1974 MGB GT V8 – 1 of 6 pre-production examples

  • 1974 MGB GT V8 for sale
  • Factory demonstrator and press car
  • The second of six pre-production cars to be built
  • Offered for sale from the Dave Saunders collection

Recently featured on the cover of The Sports Car magazine, this MGB GT V8 is one of six pre-production rubber-bumper cars that were built at Abingdon. Originally painted Harvest Gold, it was invoiced to the British Leyland publicity department and used for official photoshoots; it also did service as a press demonstrator. 

Commissioned on 9 August 1974 and completed the following month, it is actually ‘pre-production car number 8’. Rather than being numbered from 1 to 6, the pre-production cars were numbered 7, 8, 15, 16, 28 and 35 – making this the second one to be built.

After being used by the factory for marketing purposes, the MGB GT V8 was sold to a ‘titled lady’ with the registration number FFF 700. After she unfortunately crashed it, the car was rebodied and sprayed black – the same colour in which it is presented today.

In October 1982, it was sold to John Clark of Evesham, and the following year it was bought by Dave Saunders. A marque enthusiast who owned a number of well-known MGs and was a director of the MG Car Club, Saunders kept the V8 – now registered DNP 229N – ever since. 

When testing it for The Sports Car, Colin Grant noted that it was ‘really well sorted and felt like a new car’ and that ‘retains many of the original items that many people changed over the years’. Out on the road, he said that ‘the power delivery is just awesome and the torque from the V8 engine [is] amazing’.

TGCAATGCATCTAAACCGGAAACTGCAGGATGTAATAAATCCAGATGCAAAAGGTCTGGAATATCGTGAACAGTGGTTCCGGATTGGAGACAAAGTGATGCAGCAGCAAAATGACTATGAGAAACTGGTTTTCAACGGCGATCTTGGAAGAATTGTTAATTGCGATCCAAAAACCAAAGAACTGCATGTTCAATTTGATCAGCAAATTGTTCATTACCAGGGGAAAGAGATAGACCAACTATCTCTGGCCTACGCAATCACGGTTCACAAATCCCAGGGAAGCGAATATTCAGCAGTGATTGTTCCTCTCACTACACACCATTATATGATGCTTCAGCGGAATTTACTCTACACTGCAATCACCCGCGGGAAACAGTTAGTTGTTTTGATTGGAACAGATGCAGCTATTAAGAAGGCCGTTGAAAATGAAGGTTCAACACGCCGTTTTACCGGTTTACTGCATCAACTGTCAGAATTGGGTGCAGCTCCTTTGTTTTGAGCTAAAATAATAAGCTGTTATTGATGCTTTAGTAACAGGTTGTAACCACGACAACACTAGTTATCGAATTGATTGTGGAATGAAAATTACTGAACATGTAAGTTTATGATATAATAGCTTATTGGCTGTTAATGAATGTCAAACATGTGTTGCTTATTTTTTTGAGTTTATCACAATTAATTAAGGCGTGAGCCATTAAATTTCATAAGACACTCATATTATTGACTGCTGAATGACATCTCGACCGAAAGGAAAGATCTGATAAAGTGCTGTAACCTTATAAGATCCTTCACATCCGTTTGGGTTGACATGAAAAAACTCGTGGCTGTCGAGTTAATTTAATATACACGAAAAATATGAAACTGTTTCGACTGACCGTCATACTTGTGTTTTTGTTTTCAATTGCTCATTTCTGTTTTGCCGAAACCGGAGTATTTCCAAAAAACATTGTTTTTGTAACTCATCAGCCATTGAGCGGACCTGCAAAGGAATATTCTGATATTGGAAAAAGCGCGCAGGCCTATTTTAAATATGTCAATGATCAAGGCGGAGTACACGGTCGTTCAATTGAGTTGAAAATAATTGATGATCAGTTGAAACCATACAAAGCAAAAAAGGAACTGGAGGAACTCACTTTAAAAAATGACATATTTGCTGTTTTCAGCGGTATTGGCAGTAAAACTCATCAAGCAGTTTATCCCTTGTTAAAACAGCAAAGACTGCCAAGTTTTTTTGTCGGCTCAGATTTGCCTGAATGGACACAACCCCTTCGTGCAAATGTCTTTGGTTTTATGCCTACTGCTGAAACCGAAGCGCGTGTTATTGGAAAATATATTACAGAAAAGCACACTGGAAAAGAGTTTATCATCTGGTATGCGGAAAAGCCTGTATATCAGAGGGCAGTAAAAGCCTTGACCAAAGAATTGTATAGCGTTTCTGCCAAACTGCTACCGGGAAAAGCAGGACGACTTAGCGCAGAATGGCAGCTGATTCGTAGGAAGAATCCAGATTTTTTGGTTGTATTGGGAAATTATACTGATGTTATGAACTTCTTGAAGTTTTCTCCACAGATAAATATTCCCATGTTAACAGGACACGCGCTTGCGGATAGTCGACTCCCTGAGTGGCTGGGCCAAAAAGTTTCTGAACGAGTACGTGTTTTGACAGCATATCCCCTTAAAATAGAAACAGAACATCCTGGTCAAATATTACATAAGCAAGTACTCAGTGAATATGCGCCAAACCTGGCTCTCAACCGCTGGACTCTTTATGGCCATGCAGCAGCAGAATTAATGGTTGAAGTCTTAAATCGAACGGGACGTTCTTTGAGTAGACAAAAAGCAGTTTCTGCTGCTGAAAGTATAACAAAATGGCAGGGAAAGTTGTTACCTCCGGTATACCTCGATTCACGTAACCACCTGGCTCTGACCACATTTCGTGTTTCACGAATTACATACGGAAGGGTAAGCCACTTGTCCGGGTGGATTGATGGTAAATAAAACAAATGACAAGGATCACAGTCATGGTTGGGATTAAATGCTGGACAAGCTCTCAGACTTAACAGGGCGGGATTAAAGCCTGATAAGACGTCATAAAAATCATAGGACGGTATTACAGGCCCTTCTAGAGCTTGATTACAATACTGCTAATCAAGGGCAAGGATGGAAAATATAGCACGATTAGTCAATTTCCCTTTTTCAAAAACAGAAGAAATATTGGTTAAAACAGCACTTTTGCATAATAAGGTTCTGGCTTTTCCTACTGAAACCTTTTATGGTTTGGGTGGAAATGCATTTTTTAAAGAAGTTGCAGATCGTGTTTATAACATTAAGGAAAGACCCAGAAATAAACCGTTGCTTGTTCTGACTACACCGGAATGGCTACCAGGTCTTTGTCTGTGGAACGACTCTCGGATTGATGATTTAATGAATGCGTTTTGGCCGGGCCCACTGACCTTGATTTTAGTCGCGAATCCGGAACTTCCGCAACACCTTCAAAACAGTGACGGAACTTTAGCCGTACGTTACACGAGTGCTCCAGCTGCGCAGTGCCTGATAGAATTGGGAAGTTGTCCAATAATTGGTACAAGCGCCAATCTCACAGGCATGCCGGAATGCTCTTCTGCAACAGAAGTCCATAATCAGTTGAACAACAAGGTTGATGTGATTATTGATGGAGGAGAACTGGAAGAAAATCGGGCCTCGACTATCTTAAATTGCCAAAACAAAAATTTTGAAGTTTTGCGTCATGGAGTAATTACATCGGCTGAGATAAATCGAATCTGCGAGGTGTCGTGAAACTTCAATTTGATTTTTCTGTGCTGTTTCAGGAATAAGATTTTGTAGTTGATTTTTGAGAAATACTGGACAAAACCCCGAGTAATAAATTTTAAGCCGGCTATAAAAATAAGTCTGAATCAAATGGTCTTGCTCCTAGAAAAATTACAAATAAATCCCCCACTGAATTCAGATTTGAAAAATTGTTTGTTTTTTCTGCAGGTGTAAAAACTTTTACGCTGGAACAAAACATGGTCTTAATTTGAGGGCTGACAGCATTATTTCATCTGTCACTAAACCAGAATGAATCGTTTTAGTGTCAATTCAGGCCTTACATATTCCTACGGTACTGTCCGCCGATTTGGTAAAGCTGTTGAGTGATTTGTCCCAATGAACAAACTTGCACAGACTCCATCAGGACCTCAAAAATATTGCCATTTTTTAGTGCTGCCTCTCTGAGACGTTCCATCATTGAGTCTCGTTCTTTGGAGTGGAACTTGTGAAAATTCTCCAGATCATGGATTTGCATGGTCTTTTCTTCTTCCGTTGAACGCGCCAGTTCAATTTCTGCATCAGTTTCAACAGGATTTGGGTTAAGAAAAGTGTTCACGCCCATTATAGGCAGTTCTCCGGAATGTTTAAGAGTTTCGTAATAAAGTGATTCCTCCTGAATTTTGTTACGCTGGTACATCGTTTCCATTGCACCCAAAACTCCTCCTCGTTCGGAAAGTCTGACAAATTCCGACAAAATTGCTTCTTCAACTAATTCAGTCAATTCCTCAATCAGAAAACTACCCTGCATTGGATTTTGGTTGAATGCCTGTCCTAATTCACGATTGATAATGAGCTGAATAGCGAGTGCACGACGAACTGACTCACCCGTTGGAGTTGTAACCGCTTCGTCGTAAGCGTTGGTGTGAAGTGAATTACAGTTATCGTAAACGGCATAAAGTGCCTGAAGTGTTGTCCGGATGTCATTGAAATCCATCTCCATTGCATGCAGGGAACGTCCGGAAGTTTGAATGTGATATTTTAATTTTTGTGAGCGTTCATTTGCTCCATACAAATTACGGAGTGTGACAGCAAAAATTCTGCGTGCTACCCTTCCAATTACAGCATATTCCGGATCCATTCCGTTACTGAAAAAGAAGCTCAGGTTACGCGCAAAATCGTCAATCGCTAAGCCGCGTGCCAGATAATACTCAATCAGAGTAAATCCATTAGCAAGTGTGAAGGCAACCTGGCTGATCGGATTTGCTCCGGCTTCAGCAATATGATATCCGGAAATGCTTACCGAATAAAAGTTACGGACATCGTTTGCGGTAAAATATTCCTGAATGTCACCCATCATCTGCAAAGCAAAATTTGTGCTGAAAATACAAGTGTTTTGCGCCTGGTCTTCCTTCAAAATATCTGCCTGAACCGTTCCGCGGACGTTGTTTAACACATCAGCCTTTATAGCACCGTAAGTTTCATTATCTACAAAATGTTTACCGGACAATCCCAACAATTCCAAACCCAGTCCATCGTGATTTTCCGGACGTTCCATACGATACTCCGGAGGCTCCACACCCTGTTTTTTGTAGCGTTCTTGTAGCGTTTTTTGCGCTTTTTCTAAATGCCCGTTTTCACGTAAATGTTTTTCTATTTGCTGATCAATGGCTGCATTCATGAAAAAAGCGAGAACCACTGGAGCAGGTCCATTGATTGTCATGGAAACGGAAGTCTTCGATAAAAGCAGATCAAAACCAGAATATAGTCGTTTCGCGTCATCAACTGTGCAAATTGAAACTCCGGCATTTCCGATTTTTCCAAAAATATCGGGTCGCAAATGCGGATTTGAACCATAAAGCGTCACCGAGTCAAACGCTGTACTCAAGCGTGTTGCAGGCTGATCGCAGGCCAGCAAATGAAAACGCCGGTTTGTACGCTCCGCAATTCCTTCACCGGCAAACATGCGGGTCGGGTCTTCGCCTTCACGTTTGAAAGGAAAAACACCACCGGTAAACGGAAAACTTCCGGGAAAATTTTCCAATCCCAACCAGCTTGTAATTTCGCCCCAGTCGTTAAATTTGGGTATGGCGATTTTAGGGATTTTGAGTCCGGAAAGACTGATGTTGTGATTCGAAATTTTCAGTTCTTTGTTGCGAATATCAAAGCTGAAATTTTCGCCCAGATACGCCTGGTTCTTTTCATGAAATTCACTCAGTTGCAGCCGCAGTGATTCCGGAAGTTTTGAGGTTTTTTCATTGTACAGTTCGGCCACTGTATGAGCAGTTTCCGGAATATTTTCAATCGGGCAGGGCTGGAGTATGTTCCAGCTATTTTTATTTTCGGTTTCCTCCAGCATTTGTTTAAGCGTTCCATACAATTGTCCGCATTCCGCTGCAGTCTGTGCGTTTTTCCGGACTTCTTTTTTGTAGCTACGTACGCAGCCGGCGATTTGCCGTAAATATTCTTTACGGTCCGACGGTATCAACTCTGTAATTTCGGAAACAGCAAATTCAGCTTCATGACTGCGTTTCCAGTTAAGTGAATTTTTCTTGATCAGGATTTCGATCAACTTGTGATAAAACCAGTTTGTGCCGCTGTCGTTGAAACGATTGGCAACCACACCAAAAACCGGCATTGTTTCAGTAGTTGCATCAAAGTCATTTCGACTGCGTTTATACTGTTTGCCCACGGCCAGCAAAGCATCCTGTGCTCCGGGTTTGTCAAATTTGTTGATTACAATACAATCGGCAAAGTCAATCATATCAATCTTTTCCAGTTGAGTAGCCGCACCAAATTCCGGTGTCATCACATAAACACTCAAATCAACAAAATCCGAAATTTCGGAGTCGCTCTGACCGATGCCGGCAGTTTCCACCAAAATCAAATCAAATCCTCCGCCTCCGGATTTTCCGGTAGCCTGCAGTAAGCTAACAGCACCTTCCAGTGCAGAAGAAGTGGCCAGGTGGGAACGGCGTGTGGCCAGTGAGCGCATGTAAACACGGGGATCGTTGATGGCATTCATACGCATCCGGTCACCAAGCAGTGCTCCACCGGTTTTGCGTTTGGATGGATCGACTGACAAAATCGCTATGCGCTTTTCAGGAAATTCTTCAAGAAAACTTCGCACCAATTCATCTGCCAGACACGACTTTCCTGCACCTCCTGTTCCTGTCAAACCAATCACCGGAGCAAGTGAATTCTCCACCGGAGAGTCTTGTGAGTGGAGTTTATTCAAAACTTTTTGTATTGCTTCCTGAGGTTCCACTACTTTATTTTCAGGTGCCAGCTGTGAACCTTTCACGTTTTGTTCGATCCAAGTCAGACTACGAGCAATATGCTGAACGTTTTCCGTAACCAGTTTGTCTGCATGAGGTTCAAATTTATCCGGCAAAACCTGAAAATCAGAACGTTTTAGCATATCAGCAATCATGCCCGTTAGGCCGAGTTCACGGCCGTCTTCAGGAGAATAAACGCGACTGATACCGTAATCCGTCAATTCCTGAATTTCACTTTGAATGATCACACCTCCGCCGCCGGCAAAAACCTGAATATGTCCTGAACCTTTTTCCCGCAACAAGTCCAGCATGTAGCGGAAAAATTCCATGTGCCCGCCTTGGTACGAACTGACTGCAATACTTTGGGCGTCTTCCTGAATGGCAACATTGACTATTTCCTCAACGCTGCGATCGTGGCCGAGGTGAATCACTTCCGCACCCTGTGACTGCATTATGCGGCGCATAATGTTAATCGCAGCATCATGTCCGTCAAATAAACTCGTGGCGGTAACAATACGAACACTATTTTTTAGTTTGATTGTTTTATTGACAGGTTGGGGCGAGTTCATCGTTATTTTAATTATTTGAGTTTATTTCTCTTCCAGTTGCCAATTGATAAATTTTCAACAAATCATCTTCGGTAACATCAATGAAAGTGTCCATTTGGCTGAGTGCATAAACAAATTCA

Now being offered for sale for the first time in 40 years by The Classic Motor Hub, this well-sorted and historically significant MGB GT V8 comes with an extensive file that includes period brochures and literature.

Model history

Although the six-cylinder MGC had been discontinued in 1969, the idea of a high-performance MGB lived on. The creation of British Leyland meant that MG and Rover were now part of the same group – and that, in turn, gave MG access to the Rover V8 engine…

The official car was actually beaten to the market by Ken Costello, who produced a short run of conversions – one of which was demonstrated to British Leyland in 1971. When Maxwell Boyd tested a Costello V8 that year for the Sunday Times, he wrote that it had ‘all the tigerish acceleration, power and speed you would ever need, with kitten-like docility and mechanical silence’. 

MG’s own factory MGB GT V8 was launched in August 1973, and the all-aluminium Rover engine – which weighed less than the MGB’s four-cylinder unit – produced 137bhp and 193 lb/ft of torque. It drove through a four-speed all-synchromesh gearbox with Laycock overdrive, and official figures stated a top speed of 124mph plus a 0-60mph time of eight seconds.

The new model was well equipped, with alloy wheels, twin electric cooling fans, tinted windows, servo-assisted brakes and head restraints all being standard. At £2294, it also cost less than rivals such as the Datsun 240Z, TVR 3000M and Triumph Stag. 

In late 1974, rubber bumpers replaced the original chrome-bumper style, but production came to an end in mid-1976. Difficulties in meeting emissions requirements meant that the MGB GT V8 was never offered in America, so almost all of the 2591 cars that left the factory were right-hand-drive models for the home market.

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